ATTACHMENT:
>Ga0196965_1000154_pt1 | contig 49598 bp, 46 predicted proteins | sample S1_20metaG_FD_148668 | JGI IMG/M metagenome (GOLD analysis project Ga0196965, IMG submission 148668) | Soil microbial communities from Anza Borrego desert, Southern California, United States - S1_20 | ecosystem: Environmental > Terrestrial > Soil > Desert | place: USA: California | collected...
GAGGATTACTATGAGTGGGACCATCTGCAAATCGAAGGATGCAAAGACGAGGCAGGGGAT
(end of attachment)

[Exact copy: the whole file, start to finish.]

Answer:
>Ga0196965_1000154_pt1 | contig 49598 bp, 46 predicted proteins | sample S1_20metaG_FD_148668 | JGI IMG/M metagenome (GOLD analysis project Ga0196965, IMG submission 148668) | Soil microbial communities from Anza Borrego desert, Southern California, United States - S1_20 | ecosystem: Environmental > Terrestrial > Soil > Desert | place: USA: California | collected...
GAGGATTACTATGAGTGGGACCATCTGCAAATCGAAGGATGCAAAGACGAGGCAGGGGAT